What Tommy Sees


“Tommy Hearns is coming?” 

I guess maybe I shouldn’t have let myself sound all that excited. Matter of fact, when Odis told me this was what was going on and that Tommy was going to be joining us for dinner at Sweet Georgia Brown’s, I probably should have just shrugged my shoulders and kept eating my bread. No big deal. It’s like my mother used to always say, “They all get in their pants one leg at a time.”

That’s true, you know. It is. Except, of course, for those folks with only one leg, or maybe no leg at all, but, well, the overall point still holds, right? Point being that nobody on this earth is better than anybody else. We’re all flesh and blood, and that’s the end of it.

Then again, there’s flesh and blood, and then there’s flesh and blood…

I still remember watching some of those fights with Tommy long before I ever moved to Detroit nearly 15 years ago. That was back when boxing was a sport worth watching. My opinion, anyway. Back in the days of Roberto Duran. And Sugar Ray Leonard. And Marvin Hagler. There were definitely others, but those are the ones that jump into my mind right off. Tommy was always one of my favorites just because of the way the man moved. So damned precise, like a combination surgeon/artist. You could tell his mad devotion to the sport just by watching the way he fought. But it wasn’t just devotion, it was respect of craft. You couldn’t watch Tommy Hearns fight, I mean really watch him fight, and then walk away saying with a straight face that boxing is a sport for beasts, or that it doesn’t take any real skill. Just get in there and knock somebody out and go home.

Naw. Couldn’t say that if you watched Tommy. Tommy studied his opponents the way he studied boxing, meaning he didn ‘t miss a comma or a period. He’d already read your whole book – and the sequel – before he ever got in the ring with you. There was never any need for the trash talk or the wild and crazy antics with Tommy. Tommy never felt the need to bite off anyone’s ear. He only felt the need to take care of business, and to leave no doubt that business had, indeed, been taken care of once the fight was through.

Even when he lost the fight, you never saw Tommy fold up, or lose that dignity. He never disrespected the sport and he never disrespected himself, even when the sport was costing him blood and pain the likes of which the flesh and blood  rest of us could never endure without filing a complaint against God himself.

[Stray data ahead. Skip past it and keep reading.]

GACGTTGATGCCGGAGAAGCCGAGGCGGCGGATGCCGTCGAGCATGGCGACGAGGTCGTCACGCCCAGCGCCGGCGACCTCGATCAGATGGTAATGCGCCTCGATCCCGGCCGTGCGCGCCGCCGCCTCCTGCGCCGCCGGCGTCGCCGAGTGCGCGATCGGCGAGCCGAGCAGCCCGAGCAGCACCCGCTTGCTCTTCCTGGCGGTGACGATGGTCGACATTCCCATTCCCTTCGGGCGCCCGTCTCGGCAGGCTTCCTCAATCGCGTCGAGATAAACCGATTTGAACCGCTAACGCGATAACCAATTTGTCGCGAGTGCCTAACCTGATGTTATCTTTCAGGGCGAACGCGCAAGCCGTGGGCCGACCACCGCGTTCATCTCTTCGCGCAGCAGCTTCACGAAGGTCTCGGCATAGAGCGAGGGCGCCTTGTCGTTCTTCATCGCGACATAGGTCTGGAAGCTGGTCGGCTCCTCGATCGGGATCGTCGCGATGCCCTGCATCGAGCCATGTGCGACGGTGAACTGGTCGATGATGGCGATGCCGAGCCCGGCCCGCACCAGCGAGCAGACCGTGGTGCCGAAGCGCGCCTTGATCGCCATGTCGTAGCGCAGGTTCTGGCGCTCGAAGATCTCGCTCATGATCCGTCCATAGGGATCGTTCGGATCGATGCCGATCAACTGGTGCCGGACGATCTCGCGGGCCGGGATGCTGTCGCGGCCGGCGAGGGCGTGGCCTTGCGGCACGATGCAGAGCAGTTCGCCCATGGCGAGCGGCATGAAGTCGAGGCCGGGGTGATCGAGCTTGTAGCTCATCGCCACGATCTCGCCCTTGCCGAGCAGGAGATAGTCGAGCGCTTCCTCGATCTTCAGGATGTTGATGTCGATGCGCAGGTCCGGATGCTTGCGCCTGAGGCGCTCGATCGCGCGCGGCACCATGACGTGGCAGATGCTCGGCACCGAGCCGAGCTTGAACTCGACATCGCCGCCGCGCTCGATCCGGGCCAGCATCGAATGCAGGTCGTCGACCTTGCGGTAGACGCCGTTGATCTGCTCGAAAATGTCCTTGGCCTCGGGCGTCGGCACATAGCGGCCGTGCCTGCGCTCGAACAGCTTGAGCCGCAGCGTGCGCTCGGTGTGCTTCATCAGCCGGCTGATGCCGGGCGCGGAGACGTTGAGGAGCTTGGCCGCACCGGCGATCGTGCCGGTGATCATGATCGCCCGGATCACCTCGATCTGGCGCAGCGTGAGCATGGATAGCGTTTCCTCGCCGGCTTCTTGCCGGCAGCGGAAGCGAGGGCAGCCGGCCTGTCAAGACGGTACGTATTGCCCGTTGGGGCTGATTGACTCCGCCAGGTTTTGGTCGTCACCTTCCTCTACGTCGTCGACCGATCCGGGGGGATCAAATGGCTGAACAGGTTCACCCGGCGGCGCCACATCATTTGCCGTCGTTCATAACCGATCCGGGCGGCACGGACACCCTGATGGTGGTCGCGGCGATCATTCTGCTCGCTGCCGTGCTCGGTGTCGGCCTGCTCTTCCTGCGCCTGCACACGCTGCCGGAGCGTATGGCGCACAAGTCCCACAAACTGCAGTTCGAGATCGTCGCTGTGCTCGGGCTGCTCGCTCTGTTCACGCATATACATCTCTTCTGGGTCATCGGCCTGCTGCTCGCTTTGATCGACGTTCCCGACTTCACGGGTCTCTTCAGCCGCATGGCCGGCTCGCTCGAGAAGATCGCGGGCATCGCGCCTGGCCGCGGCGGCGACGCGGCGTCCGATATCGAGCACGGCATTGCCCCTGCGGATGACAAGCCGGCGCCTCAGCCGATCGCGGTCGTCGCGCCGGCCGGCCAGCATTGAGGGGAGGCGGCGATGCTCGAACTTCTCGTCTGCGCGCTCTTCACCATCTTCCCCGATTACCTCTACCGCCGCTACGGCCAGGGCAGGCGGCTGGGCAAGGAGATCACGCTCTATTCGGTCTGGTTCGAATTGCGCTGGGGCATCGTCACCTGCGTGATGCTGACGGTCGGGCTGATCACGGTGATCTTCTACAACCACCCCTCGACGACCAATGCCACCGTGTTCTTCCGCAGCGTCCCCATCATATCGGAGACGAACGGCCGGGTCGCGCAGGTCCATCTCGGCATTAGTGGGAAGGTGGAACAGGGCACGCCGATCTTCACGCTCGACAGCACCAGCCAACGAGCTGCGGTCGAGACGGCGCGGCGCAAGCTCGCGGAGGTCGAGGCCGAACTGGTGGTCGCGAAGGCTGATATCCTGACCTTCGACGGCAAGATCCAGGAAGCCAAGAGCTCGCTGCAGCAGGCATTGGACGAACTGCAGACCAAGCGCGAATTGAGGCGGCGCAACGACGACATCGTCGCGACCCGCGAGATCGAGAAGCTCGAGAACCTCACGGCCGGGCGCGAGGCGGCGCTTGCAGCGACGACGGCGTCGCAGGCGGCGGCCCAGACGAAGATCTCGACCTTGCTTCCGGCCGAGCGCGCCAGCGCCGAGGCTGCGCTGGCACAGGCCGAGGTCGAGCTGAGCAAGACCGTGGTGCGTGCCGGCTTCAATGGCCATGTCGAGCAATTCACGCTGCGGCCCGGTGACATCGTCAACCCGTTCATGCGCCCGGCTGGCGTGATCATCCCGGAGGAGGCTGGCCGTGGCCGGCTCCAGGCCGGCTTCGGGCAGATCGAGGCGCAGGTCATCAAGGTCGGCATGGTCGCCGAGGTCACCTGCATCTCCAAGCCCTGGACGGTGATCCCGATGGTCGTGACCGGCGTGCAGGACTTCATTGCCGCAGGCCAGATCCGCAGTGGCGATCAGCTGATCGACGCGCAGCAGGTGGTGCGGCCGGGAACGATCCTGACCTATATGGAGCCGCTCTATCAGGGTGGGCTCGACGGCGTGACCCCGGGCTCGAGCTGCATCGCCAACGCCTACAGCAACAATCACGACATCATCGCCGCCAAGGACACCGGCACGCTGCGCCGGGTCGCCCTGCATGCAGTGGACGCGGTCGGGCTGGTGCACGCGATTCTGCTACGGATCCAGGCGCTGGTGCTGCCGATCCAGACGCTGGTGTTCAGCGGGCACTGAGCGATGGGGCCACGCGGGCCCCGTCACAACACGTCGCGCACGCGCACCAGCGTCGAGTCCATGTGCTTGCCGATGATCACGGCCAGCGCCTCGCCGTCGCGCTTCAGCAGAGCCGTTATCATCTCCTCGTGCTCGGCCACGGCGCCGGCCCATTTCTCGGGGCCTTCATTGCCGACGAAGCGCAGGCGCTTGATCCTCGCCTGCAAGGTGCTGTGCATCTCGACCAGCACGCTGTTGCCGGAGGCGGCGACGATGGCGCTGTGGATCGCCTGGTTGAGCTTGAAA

Maybe it’s a man thing, you know? Maybe because, to so many of us, that’s what the essence of manhood is all about. It’s about taking every single blow life has to throw at you with a particular grace and never bowing down to it. It’s telling life that no matter what it has in store, you will never, ever, bow down. When we cheer, we’re not cheering necessarily for the bloodshed, or to see somebody go down in a crumpled heap. We’re cheering the sheer defiance of manhood because manhood – especially black manhood – requires a certain measure of defiance. This much I know.

So when Tommy finally did show up at Sweet Georgia Brown’s, I did a lot better at trying to act cool than I did at succeeding. To me, Tommy is on that short list of men who fronted off the devil and won. Then he came back to tell the rest of us that it can be done, and that your soul can still be intact afterwards.

We were all there, the five of us, for at least two hours. Maybe longer. But even though we were all well aware of the giant in our midst, the evening was simply five men enjoying the pleasures of good company on a freezing cold February evening in Detroit. Outside the large window next to our table we could see folks grinning and laughing as they walked back and forth among the events of the Winter Blast as if it were springtime outside. Every once and awhile somebody would peek in at our table and then do a double take when they recognized Tommy. The double-take was always followed by a smile, and Tommy always made sure to smile back and wave.